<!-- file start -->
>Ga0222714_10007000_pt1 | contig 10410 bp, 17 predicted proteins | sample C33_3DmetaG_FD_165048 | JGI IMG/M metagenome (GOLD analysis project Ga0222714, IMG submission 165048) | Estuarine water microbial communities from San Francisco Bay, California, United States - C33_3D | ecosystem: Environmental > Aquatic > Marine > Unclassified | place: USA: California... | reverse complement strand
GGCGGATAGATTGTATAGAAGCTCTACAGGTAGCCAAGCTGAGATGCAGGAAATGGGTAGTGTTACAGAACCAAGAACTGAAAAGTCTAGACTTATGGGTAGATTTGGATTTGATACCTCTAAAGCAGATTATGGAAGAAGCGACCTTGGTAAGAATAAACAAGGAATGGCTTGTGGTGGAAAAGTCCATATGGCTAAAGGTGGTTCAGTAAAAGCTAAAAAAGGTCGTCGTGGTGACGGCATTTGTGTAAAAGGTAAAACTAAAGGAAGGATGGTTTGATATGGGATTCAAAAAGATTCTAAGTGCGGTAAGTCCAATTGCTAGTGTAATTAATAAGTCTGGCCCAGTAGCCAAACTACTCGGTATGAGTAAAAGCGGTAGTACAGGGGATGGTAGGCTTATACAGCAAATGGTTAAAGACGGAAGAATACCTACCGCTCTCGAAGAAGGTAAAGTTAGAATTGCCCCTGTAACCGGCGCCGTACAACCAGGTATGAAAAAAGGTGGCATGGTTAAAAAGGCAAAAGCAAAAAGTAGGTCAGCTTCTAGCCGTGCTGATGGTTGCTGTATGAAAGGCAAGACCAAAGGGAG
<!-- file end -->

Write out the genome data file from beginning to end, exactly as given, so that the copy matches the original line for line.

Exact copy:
>Ga0222714_10007000_pt1 | contig 10410 bp, 17 predicted proteins | sample C33_3DmetaG_FD_165048 | JGI IMG/M metagenome (GOLD analysis project Ga0222714, IMG submission 165048) | Estuarine water microbial communities from San Francisco Bay, California, United States - C33_3D | ecosystem: Environmental > Aquatic > Marine > Unclassified | place: USA: California... | reverse complement strand
GGCGGATAGATTGTATAGAAGCTCTACAGGTAGCCAAGCTGAGATGCAGGAAATGGGTAGTGTTACAGAACCAAGAACTGAAAAGTCTAGACTTATGGGTAGATTTGGATTTGATACCTCTAAAGCAGATTATGGAAGAAGCGACCTTGGTAAGAATAAACAAGGAATGGCTTGTGGTGGAAAAGTCCATATGGCTAAAGGTGGTTCAGTAAAAGCTAAAAAAGGTCGTCGTGGTGACGGCATTTGTGTAAAAGGTAAAACTAAAGGAAGGATGGTTTGATATGGGATTCAAAAAGATTCTAAGTGCGGTAAGTCCAATTGCTAGTGTAATTAATAAGTCTGGCCCAGTAGCCAAACTACTCGGTATGAGTAAAAGCGGTAGTACAGGGGATGGTAGGCTTATACAGCAAATGGTTAAAGACGGAAGAATACCTACCGCTCTCGAAGAAGGTAAAGTTAGAATTGCCCCTGTAACCGGCGCCGTACAACCAGGTATGAAAAAAGGTGGCATGGTTAAAAAGGCAAAAGCAAAAAGTAGGTCAGCTTCTAGCCGTGCTGATGGTTGCTGTATGAAAGGCAAGACCAAAGGGAG